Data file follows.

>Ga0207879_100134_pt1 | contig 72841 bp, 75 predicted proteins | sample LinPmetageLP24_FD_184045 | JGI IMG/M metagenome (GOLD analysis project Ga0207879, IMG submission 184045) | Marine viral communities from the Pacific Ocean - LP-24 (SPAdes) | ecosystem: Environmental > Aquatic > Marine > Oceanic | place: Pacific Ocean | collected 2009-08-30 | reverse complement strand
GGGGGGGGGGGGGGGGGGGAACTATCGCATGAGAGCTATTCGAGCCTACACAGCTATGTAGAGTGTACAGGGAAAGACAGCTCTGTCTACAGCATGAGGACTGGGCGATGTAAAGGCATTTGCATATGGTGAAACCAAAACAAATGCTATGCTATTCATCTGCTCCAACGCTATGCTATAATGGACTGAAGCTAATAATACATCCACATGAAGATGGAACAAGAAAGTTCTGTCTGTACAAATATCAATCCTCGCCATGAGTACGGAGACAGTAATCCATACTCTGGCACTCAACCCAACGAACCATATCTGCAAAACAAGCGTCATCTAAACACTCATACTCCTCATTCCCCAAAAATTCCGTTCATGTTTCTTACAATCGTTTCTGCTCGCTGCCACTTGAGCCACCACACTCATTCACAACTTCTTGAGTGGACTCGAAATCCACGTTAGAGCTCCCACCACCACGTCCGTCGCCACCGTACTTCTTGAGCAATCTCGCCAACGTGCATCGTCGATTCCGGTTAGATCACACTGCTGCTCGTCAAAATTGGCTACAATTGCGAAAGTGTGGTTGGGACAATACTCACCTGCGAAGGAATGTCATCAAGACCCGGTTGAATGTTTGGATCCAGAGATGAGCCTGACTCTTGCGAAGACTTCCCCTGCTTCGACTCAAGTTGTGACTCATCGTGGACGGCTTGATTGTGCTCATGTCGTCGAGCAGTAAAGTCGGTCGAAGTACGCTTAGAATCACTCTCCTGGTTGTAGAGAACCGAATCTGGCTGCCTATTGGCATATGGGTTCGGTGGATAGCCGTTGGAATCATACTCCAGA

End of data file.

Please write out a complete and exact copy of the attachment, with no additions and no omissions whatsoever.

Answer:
>Ga0207879_100134_pt1 | contig 72841 bp, 75 predicted proteins | sample LinPmetageLP24_FD_184045 | JGI IMG/M metagenome (GOLD analysis project Ga0207879, IMG submission 184045) | Marine viral communities from the Pacific Ocean - LP-24 (SPAdes) | ecosystem: Environmental > Aquatic > Marine > Oceanic | place: Pacific Ocean | collected 2009-08-30 | reverse complement strand
GGGGGGGGGGGGGGGGGGGAACTATCGCATGAGAGCTATTCGAGCCTACACAGCTATGTAGAGTGTACAGGGAAAGACAGCTCTGTCTACAGCATGAGGACTGGGCGATGTAAAGGCATTTGCATATGGTGAAACCAAAACAAATGCTATGCTATTCATCTGCTCCAACGCTATGCTATAATGGACTGAAGCTAATAATACATCCACATGAAGATGGAACAAGAAAGTTCTGTCTGTACAAATATCAATCCTCGCCATGAGTACGGAGACAGTAATCCATACTCTGGCACTCAACCCAACGAACCATATCTGCAAAACAAGCGTCATCTAAACACTCATACTCCTCATTCCCCAAAAATTCCGTTCATGTTTCTTACAATCGTTTCTGCTCGCTGCCACTTGAGCCACCACACTCATTCACAACTTCTTGAGTGGACTCGAAATCCACGTTAGAGCTCCCACCACCACGTCCGTCGCCACCGTACTTCTTGAGCAATCTCGCCAACGTGCATCGTCGATTCCGGTTAGATCACACTGCTGCTCGTCAAAATTGGCTACAATTGCGAAAGTGTGGTTGGGACAATACTCACCTGCGAAGGAATGTCATCAAGACCCGGTTGAATGTTTGGATCCAGAGATGAGCCTGACTCTTGCGAAGACTTCCCCTGCTTCGACTCAAGTTGTGACTCATCGTGGACGGCTTGATTGTGCTCATGTCGTCGAGCAGTAAAGTCGGTCGAAGTACGCTTAGAATCACTCTCCTGGTTGTAGAGAACCGAATCTGGCTGCCTATTGGCATATGGGTTCGGTGGATAGCCGTTGGAATCATACTCCAGA